Malacca, Malaysia | Asia Samachar | 24 May 2015 (Updated: 20.15)
Let’s get cooking, Indonesian style. Some Sikhs from Indonesian attending the massive Malacca Sikh annual prayer programme prepared soto, a traditional Indonesian comfort food,as well as gado-gado and kentang kering to be served to the congregation.
They even brought along the necessary ingredients to make the dish famous in Indonesian and Malaysia.
The vegetarian version of the soto, which usually consists of broth, meat and vegetables, was served along with the other prepared food to the members of the congregation and other visitors to the 43rd Sant Sohan Singh Ji Selaana Yaadgar Semagam.
On Friday, the group had prepared gado-gado and kentang kering (finely sliced potatoes with sambal).
The four-day programme which ended today (May 24) is held in memory of Sohan Singh (1901-1972), a well-respected Sikh missionary, who had touched many hearts in Malaysia, Singapore and Indonesia.
On all four days of the event, vegetarian meals are prepared around the clock, and served piping hot the Sikhs and visitors who come over to the gurdwara (Sikh temple). Free flow of hot tea or chaa as the Punjabis call is usually served throughout the day, accompanied with sweetmeats like jalebis or barfi.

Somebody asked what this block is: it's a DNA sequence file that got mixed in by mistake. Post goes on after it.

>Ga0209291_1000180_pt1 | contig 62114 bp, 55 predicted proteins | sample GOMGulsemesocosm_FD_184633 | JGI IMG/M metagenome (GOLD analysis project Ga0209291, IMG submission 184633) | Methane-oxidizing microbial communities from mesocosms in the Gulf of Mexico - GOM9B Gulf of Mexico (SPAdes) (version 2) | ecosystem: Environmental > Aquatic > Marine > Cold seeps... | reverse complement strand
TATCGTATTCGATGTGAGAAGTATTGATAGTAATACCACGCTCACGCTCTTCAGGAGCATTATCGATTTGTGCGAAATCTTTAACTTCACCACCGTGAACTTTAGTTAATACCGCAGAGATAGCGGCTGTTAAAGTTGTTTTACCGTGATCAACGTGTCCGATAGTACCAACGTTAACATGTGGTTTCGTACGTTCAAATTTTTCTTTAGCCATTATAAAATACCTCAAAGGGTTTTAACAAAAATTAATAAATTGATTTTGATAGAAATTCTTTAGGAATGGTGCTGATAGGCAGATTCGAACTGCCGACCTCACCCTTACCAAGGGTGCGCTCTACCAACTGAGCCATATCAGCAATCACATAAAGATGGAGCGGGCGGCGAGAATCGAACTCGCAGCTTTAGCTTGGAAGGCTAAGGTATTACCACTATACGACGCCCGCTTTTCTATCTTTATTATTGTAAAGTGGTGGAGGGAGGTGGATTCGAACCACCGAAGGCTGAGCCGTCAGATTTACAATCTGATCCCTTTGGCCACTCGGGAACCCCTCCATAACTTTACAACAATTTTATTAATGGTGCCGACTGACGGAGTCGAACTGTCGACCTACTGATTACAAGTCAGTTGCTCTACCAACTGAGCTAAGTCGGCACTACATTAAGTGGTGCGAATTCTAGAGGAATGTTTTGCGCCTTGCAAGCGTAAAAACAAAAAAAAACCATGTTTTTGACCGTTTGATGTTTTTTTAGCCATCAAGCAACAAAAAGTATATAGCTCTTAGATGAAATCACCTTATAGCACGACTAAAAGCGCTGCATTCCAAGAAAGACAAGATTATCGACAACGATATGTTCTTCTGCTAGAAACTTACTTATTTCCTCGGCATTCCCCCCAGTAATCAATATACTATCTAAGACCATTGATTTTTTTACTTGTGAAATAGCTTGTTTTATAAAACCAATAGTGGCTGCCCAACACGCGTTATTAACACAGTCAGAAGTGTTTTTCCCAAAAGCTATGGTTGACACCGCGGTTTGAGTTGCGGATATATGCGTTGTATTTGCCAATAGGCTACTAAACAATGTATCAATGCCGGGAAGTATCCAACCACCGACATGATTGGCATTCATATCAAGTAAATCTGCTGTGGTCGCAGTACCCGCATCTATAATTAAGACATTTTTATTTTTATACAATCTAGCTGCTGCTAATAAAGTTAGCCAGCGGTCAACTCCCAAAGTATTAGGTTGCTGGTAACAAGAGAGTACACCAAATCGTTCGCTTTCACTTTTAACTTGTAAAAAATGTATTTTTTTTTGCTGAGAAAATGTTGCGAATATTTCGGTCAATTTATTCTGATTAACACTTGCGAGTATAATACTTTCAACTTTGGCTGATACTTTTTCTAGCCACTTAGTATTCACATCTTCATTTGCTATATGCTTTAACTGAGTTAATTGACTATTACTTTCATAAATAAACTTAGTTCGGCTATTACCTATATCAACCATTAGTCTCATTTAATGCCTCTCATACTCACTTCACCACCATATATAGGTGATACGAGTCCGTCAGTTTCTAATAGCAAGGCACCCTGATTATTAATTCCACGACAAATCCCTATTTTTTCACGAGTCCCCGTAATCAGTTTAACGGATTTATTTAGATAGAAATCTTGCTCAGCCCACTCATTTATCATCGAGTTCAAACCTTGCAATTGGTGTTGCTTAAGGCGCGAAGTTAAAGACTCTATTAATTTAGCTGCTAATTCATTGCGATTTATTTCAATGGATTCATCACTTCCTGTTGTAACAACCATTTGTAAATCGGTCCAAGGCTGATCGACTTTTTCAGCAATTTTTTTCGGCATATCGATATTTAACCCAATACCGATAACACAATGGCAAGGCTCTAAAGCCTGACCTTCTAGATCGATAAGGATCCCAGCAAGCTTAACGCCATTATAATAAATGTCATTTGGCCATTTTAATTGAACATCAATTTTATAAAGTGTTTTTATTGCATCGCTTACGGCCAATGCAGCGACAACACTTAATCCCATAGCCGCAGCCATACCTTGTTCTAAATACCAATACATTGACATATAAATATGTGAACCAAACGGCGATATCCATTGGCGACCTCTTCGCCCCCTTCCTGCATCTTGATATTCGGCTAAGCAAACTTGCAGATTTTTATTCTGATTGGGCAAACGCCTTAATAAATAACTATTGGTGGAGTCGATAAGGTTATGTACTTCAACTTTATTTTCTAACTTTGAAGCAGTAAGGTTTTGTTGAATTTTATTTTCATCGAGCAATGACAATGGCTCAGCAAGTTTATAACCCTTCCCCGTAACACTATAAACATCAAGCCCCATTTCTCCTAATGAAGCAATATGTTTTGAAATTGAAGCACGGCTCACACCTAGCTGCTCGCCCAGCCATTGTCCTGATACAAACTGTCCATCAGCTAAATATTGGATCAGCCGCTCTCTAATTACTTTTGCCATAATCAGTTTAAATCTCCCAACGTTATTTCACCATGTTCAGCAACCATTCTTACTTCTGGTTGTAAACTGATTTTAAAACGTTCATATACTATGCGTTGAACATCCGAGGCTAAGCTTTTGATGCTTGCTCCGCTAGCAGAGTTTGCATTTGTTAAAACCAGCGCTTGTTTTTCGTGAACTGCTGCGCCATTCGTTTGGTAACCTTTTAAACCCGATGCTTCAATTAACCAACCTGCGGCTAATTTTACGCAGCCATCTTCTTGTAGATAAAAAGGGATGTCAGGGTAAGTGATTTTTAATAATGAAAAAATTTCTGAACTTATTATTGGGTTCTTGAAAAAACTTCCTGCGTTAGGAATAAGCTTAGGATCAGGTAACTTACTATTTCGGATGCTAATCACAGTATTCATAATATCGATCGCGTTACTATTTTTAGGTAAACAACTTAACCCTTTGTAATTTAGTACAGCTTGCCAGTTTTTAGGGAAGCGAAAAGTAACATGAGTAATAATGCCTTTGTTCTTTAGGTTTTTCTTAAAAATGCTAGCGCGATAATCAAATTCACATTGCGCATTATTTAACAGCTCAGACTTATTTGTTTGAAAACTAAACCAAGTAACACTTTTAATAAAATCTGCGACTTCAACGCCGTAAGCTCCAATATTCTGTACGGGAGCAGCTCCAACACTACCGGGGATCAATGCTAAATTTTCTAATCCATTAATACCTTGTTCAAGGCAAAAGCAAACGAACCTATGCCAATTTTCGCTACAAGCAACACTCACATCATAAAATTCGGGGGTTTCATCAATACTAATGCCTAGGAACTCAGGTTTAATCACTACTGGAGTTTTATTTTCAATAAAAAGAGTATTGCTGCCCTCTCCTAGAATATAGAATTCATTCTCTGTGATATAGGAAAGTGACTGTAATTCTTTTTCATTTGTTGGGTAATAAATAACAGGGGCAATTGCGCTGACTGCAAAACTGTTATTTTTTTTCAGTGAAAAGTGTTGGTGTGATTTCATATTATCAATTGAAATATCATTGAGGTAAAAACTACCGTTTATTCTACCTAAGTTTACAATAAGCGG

The Indonesian participants added their own flavour to the to the annual event, the largest annual Sikh gathering in Southeast Asia.
Many traditional Indonesian soups are called soto, whereas foreign and Western influenced soups are called sop. Soto is sometimes considered Indonesia’s national dish, as it is served from Sumatra to Papua, in a wide range of variations, according to Wikipedia.
Gado-gado, a main course in itself, is an Indonesian salad. It is usually composed of slightly boiled, blanched or steamed vegetables and hard-boiled eggs, fried tofu and tempeh, and lontong (rice wrapped in a banana leaf), served with a peanut sauce dressing.
Every year, a few hundreds Sikhs from Indonesia attend the programme organised by the Gurdwara Sahib Malacca. The event attracts Sikhs from across Malaysia as well as from Singapore, Thailand, Australia and New Zealand.
The central event at the programme is the continuous reading of the Sri Guru Granth Sahib, the Sikh scripture. Read by a relay of Sikhs, the complete reading of the 1,430 pages of the scripture usually takes about 48-hours.
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